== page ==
5.  What are your feelings on ability-based training and grouping for match play?  How does age apply to that analysis (if it does)?  It is very important to play opponents equal in ability, even better if you can play tougher teams. If you can use these matches for experience and keep them competitive and fun, players will benefit more so from playing skilled teams rather than having easy games day in and day out. There in lies another balancing act. Who do you train with? Anyone and everyone—go to as many practices as you can with different ages and abilities. Each one of those presents a different problem to solve. Older kids are faster, more experienced, so I must play quicker. Younger players are less experienced and may not defend properly. Boys are naturally more aggressive so when girls play with boys you get that added benefit.  (emphasis added)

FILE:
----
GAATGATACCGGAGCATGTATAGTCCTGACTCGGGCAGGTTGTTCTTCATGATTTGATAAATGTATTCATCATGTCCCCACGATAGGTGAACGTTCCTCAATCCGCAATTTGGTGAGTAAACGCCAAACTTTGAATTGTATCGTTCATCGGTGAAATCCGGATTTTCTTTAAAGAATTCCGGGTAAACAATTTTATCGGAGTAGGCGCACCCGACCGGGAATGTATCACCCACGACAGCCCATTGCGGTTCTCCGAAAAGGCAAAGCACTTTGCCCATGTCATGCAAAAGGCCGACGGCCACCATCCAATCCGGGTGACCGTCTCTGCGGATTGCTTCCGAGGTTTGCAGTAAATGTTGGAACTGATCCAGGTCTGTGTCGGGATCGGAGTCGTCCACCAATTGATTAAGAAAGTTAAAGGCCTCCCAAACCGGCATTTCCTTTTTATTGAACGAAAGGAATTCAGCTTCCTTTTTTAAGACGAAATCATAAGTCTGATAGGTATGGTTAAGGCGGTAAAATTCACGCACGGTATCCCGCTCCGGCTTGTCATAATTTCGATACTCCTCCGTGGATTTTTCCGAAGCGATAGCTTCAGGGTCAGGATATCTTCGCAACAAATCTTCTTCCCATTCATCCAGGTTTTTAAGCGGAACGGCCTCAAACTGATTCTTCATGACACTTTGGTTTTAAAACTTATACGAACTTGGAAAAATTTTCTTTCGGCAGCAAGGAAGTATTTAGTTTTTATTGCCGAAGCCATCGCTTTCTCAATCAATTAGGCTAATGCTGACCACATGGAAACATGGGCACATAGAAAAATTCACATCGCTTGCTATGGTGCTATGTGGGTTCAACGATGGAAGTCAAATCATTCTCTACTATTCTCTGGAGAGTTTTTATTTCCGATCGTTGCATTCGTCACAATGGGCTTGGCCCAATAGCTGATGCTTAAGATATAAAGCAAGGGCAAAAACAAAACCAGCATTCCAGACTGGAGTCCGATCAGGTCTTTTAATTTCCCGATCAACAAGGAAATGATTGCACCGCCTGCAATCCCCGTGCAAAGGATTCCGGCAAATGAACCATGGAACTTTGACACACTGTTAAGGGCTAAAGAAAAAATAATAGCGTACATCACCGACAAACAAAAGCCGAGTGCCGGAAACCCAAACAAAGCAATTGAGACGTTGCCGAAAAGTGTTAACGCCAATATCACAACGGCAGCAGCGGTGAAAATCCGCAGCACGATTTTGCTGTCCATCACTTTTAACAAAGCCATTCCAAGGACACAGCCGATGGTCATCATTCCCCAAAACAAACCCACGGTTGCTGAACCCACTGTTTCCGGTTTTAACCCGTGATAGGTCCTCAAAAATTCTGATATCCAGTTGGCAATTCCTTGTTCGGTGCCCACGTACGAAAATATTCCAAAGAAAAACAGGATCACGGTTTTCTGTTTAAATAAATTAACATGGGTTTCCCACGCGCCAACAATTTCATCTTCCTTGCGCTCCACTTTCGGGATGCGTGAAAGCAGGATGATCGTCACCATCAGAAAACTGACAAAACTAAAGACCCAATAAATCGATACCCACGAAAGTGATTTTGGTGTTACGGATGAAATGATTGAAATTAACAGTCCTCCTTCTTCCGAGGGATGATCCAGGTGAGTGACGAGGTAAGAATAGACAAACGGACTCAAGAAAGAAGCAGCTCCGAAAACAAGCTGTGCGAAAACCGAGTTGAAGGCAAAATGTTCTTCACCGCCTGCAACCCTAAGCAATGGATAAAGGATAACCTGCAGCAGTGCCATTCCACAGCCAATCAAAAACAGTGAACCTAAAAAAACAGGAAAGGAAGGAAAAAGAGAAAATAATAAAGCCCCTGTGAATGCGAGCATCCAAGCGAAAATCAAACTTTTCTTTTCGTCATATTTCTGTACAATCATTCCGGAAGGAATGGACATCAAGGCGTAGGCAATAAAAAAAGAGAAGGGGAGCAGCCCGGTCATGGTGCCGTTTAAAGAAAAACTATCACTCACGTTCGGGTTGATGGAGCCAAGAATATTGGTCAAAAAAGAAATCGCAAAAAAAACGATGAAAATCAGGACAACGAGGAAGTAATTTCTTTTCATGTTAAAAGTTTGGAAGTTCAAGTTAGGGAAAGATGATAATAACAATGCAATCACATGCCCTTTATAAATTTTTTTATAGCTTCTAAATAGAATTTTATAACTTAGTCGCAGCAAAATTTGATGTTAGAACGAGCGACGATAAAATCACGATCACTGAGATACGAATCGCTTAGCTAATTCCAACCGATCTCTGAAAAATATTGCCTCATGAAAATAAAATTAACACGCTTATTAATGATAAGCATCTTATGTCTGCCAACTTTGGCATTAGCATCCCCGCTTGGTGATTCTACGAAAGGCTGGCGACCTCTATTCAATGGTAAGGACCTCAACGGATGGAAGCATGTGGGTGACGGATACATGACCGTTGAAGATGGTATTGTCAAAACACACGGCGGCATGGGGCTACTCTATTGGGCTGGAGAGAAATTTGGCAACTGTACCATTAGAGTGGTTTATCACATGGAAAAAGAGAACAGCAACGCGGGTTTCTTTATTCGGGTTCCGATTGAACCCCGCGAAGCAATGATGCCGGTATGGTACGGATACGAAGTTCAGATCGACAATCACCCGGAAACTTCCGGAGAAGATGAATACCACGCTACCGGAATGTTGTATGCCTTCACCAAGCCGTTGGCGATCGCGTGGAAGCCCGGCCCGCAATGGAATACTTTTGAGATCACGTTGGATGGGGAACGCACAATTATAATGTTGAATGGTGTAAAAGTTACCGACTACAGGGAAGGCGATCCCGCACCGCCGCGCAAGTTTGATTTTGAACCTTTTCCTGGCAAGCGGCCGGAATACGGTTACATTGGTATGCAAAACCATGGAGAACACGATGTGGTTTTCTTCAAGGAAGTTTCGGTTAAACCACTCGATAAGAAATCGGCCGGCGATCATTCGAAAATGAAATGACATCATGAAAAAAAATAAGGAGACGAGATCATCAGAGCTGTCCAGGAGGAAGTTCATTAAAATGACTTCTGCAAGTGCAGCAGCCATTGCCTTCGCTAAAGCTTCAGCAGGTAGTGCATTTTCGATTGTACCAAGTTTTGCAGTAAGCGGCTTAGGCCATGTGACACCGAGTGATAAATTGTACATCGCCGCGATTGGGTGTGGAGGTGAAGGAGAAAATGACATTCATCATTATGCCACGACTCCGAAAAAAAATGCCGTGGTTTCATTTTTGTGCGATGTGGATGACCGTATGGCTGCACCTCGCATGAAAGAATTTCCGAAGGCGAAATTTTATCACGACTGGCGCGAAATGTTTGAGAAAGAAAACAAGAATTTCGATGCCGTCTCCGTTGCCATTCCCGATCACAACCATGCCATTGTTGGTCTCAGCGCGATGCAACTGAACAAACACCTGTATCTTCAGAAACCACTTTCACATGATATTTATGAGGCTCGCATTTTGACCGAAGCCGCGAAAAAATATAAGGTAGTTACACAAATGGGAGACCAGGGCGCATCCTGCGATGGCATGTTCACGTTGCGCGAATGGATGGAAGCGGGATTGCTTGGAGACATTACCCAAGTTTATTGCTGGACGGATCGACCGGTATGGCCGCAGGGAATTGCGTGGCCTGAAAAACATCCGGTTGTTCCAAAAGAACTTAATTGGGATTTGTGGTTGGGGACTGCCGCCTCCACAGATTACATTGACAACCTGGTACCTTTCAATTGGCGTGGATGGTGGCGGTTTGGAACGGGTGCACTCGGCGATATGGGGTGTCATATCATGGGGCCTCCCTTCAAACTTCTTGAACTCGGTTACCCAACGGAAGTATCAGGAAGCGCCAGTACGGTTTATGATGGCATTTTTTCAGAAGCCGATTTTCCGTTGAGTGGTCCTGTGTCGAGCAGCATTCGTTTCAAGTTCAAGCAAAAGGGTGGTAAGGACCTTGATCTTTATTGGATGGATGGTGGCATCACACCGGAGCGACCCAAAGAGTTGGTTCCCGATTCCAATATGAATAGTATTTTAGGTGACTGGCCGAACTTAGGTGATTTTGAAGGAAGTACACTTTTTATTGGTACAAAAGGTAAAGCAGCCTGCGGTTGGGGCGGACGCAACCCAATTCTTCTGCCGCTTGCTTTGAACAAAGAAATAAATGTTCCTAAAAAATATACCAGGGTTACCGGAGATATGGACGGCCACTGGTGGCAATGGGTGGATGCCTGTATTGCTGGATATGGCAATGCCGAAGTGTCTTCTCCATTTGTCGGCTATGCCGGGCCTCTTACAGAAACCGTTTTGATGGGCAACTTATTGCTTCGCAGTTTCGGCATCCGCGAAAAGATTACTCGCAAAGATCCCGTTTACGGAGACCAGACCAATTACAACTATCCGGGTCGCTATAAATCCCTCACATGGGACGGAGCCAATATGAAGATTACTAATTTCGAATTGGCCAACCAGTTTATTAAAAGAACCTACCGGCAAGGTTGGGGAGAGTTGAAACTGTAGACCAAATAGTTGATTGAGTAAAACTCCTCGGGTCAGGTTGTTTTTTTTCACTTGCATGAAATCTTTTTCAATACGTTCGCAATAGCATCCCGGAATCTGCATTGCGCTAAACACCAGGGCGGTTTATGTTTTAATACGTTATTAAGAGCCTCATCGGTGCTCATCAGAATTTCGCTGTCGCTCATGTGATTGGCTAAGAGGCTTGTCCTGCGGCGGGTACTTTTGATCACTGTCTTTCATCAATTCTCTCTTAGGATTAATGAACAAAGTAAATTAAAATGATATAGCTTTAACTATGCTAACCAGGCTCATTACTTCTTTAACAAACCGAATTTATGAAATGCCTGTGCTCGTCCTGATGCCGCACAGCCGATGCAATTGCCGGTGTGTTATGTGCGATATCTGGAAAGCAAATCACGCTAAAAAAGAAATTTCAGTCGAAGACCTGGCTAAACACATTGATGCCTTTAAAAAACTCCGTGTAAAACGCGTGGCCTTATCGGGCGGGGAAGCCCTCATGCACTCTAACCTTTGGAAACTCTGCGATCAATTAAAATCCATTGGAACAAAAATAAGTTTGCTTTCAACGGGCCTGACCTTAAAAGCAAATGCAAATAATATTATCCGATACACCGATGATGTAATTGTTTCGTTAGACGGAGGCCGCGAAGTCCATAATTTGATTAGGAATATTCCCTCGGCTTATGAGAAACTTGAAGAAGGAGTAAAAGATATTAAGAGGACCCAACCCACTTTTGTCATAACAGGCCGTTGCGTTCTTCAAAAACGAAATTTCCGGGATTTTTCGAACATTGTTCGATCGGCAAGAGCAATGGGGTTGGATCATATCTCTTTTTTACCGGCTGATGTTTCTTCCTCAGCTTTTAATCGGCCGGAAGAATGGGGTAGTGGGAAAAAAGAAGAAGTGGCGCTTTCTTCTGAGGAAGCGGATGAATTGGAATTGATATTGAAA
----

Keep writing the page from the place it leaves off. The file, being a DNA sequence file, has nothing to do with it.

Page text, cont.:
6.  What is the difference between a team-based approach and a player pass system?  Do you favor one over the other?  Why? At what age?  Great question. Obviously we take a player centered approach. When you keep the player in mind at the center of your decisions then you don’t have to change ideology midstream. Our youngest players don’t need a team based approach. About U12 we begin to make those connections and hopefully we’ve done a great job of developing the individual so they can contribute to a team. At the end of the day however, it comes back to the individual. Are they going to play in college, or in the pros, or be a terrific High School athlete? Perhaps you need to be on a good team to be noticed, but the current identification system for those avenues take into account the players who might be on lesser teams or at lesser known clubs. Everyone is searching for that player who lives off the grid so to speak. Player pass is key. It provides the flexibility to coaches to make good soccer decisions. It makes sense that we should have the freedom to move players from level to level as they progress. It would be a shame to wait an entire year to play with a group because our administrative constraints say so. (emphasis added)